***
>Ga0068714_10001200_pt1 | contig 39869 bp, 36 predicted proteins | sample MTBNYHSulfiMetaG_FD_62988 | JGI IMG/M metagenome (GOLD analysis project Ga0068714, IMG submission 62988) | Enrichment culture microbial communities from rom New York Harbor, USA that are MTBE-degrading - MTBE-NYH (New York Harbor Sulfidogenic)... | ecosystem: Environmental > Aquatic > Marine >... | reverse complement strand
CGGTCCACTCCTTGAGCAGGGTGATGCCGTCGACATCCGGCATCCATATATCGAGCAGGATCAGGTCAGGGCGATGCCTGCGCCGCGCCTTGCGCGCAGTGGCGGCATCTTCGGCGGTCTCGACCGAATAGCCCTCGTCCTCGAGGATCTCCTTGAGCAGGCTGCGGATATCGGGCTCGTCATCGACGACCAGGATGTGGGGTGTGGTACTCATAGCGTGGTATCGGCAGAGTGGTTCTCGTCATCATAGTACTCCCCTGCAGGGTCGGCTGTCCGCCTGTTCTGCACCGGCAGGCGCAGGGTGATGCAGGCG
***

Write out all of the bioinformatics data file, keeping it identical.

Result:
>Ga0068714_10001200_pt1 | contig 39869 bp, 36 predicted proteins | sample MTBNYHSulfiMetaG_FD_62988 | JGI IMG/M metagenome (GOLD analysis project Ga0068714, IMG submission 62988) | Enrichment culture microbial communities from rom New York Harbor, USA that are MTBE-degrading - MTBE-NYH (New York Harbor Sulfidogenic)... | ecosystem: Environmental > Aquatic > Marine >... | reverse complement strand
CGGTCCACTCCTTGAGCAGGGTGATGCCGTCGACATCCGGCATCCATATATCGAGCAGGATCAGGTCAGGGCGATGCCTGCGCCGCGCCTTGCGCGCAGTGGCGGCATCTTCGGCGGTCTCGACCGAATAGCCCTCGTCCTCGAGGATCTCCTTGAGCAGGCTGCGGATATCGGGCTCGTCATCGACGACCAGGATGTGGGGTGTGGTACTCATAGCGTGGTATCGGCAGAGTGGTTCTCGTCATCATAGTACTCCCCTGCAGGGTCGGCTGTCCGCCTGTTCTGCACCGGCAGGCGCAGGGTGATGCAGGCG